That has such people in ’t!“
… I was feeling at my core I was doing just fine and was going to do more with my life than simply survive. It’s only in retrospect, trying to piece together why that production was so powerful for me, that I realized those emotions I just listed are also at the core of the so-called “stages of grief.”
Catharsis is what Aristotle called it – a purifying or figurative cleansing of the emotions – the effect that great drama can have on its audience.
Mimi O’Donnell, artistic director of the Labyrinth Theater in the West Village, tragically lost her longtime partner, and father of her three children, Philip Seymour Hoffman, to a drug overdose in February of 2014. Interviewed in the Times a year later, she described how for the first six months after his death she immersed herself in grieving, reading books about grief, withdrawing from work, spending time with her children. “I was pretty stubborn in my falling apart,” she said. But it was theatergoing that brought her back to herself. When you are immersed in grieving and sadness, she said, the theater “makes you remember there are other emotions … it cracks something open, when [the actors] really, truly open up in front of you emotionally … there’s something about it that I find humbling as a human being.”
Reading that article in May 2015 was when I truly understood – finally – why I was seeking out so much theater in my life – and, especially, Shakespeare. At the Hudson Valley that summer, I watched Lear rage across the performance space feeling again that dreadful loss of control, of the world being out of sync – but I’m not Lear and I haven’t quite lost my sanity … and, in the end, even Lear finds some kind of redemption after losing everything in his life.
Last spring … on what has become for me an annual pilgrimage to Ashland, I saw once again the beloved play of my high school years, the one that made me first fall for Shakespeare and rock with laughter, but this production of Twelfth Night was set in the glittering world of 1930s Hollywood. The Lady Olivia was a movie star, Orsino a controlling director, Viola shipwrecked on the shores of the Illyria Studios, and a tin-pan-alley pianist tickled the ivories on the edge of the stage while the comedic actors plotted against the butler Malvolio. I have to believe that my dear English teacher Mr. Wise would have approved. Each age’s directors are able to reinvent Shakespeare to fit their own concept, their own vision. In just a few weeks from now, I’ll be seeing Twelfth Night yet again – this time at the recreated Globe Theater on the south bank of the Thames in London, and I can hardly wait to see how it plays back where it all began. Later this summer, if any of you want to make it a field trip of it, the wonderful Hudson Valley festival will be recreating this timeless story just an hour away. I’ll be there, because very new production of this play gives me new perspectives, new insights, and new bursts of laughter at how absurd life can be. The director of the up-coming Hudson Valley production states it so well:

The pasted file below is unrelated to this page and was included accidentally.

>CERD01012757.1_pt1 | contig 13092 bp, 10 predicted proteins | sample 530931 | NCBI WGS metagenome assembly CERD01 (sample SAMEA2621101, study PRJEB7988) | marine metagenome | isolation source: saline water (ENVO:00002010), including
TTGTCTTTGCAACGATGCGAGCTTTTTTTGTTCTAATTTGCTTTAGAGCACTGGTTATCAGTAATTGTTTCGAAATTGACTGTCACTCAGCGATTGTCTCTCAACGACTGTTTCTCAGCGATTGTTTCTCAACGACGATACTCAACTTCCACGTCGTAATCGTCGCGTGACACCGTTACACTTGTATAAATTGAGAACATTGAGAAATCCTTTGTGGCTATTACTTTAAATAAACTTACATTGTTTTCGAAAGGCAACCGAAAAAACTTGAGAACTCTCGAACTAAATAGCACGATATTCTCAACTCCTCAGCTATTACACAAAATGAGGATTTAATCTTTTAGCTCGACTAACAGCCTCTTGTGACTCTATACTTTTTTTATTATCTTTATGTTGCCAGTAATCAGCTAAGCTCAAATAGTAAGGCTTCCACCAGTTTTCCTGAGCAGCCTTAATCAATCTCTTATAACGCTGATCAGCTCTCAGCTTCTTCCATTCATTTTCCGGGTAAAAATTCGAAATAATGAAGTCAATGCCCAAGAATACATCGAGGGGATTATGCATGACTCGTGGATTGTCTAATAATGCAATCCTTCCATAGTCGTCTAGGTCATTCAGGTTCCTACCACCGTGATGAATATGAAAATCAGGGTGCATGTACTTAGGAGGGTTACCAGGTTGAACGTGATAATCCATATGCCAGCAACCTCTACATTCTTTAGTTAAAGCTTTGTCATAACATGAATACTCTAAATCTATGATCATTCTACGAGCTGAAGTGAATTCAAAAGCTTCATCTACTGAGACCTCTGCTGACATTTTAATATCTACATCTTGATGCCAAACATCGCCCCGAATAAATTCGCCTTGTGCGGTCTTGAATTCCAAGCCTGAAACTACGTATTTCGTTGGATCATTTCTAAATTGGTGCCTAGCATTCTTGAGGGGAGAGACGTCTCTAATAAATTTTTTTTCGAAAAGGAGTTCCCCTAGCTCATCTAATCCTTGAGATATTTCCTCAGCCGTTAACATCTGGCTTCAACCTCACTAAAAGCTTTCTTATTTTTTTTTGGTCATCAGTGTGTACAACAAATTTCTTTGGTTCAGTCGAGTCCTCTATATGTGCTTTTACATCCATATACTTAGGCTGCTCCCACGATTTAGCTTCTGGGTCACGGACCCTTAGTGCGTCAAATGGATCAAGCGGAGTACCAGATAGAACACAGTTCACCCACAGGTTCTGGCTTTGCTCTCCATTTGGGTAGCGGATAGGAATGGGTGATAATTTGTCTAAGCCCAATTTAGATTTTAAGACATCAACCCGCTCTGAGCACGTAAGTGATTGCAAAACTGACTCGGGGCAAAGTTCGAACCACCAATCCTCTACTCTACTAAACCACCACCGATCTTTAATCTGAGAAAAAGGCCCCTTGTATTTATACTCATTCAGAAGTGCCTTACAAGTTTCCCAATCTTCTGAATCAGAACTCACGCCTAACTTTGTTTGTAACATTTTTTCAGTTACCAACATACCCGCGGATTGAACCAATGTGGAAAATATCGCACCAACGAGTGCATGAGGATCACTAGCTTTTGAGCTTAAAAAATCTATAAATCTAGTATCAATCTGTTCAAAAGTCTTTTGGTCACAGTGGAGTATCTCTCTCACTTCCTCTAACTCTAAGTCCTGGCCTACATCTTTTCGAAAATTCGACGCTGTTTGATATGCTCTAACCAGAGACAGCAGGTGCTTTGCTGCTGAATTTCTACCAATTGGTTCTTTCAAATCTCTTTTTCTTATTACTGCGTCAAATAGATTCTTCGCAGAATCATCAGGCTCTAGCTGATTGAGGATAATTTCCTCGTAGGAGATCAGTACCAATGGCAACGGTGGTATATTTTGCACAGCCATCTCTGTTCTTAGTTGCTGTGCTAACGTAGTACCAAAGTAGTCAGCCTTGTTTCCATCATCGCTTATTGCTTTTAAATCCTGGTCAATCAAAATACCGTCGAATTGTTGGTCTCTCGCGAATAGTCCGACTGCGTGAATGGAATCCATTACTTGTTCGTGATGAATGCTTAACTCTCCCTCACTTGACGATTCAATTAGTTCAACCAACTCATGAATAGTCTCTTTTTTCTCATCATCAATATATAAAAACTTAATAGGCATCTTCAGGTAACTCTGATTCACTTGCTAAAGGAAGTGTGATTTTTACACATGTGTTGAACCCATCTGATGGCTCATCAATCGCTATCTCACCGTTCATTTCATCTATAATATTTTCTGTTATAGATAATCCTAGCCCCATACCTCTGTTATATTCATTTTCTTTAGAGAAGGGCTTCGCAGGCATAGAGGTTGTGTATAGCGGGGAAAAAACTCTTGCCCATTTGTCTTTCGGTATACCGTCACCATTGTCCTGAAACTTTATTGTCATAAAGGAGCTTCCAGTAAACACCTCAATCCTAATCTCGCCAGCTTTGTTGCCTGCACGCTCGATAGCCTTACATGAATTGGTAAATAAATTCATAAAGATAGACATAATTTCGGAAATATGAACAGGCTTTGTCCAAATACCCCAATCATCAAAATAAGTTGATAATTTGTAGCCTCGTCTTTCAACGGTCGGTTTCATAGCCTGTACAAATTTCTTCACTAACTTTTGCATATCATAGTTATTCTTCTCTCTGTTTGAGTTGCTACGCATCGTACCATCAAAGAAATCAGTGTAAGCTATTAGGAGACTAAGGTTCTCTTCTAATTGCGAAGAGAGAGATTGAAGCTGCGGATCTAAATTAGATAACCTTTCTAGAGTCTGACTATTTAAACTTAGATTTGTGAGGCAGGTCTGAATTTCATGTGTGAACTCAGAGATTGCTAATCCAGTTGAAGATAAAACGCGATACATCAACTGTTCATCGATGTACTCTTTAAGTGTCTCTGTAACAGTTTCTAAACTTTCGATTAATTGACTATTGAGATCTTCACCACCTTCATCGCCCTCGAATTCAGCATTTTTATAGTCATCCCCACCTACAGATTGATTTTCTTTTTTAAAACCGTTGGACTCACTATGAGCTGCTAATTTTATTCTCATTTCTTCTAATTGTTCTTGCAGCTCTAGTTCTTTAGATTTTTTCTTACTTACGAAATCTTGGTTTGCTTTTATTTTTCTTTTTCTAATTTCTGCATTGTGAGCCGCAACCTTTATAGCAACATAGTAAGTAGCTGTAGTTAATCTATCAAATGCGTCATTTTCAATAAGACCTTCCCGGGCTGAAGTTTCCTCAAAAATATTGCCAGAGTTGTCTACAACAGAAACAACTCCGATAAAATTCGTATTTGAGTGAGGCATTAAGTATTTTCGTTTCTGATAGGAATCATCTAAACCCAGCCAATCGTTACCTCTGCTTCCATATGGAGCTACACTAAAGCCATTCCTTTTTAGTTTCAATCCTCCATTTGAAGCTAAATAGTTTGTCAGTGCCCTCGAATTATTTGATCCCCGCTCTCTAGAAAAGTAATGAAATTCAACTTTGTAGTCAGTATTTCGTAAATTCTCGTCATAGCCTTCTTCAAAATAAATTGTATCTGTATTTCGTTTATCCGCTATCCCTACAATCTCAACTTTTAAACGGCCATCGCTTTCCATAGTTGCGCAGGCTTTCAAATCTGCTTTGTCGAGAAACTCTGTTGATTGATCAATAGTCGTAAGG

“What I really love about this play, is in a world where people find themselves upended by their own circumstances – shipwrecked, saddled with unrequited feelings or the death of a loved one – they’re still able to find the love and redemption they seek. These are real people finding language for human situations.”
Let me end with this passage from the prologue of Scott Kaiser’s book, The Tao of Shakespeare:
“Most people don’t think of the theatre as a spiritual practice, but, undeniably, it is. In fact, if you go all the way back to the roots of the ritual, in ancient Greece, the theatre is one of the oldest spiritual practices known to man. For an act of theatre, then and now, whether in Epidaurus or in Ashland, brings people together to share stories, seeking to learn about the purpose of life … and how it should be lived.”
And so may it be.
Closing Words (from The Tao of Shakespeare)
“I am not that I play.” (Viola, Twelfth Night)
We play many roles throughout our lives –
Such as mother, wife, daughter, friend.
After years of rehearsals
We assume these roles easily,
Play them with skill,
And perform them with grace;
But, in the end, these roles are not who we are.
Though we cast ourselves
In these roles
To define our relationships
It is our relationship
With the universe
That truly defines us –
Our connection to the continuum,
Our bond to the boundless,
Our ties to the eternal,
That truly expresses
Who we are
Be sure to rehearse that role, too.